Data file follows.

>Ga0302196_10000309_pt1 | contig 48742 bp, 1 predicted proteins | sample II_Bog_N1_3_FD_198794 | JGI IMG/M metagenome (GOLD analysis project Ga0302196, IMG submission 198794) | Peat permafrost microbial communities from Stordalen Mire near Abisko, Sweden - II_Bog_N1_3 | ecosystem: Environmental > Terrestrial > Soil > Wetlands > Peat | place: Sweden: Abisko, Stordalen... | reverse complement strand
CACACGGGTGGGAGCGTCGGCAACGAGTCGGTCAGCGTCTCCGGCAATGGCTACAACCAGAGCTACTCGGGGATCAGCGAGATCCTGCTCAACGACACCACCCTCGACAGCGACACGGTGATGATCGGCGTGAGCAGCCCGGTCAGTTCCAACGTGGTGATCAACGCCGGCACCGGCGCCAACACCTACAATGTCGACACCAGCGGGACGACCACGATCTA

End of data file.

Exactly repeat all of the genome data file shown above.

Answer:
>Ga0302196_10000309_pt1 | contig 48742 bp, 1 predicted proteins | sample II_Bog_N1_3_FD_198794 | JGI IMG/M metagenome (GOLD analysis project Ga0302196, IMG submission 198794) | Peat permafrost microbial communities from Stordalen Mire near Abisko, Sweden - II_Bog_N1_3 | ecosystem: Environmental > Terrestrial > Soil > Wetlands > Peat | place: Sweden: Abisko, Stordalen... | reverse complement strand
CACACGGGTGGGAGCGTCGGCAACGAGTCGGTCAGCGTCTCCGGCAATGGCTACAACCAGAGCTACTCGGGGATCAGCGAGATCCTGCTCAACGACACCACCCTCGACAGCGACACGGTGATGATCGGCGTGAGCAGCCCGGTCAGTTCCAACGTGGTGATCAACGCCGGCACCGGCGCCAACACCTACAATGTCGACACCAGCGGGACGACCACGATCTA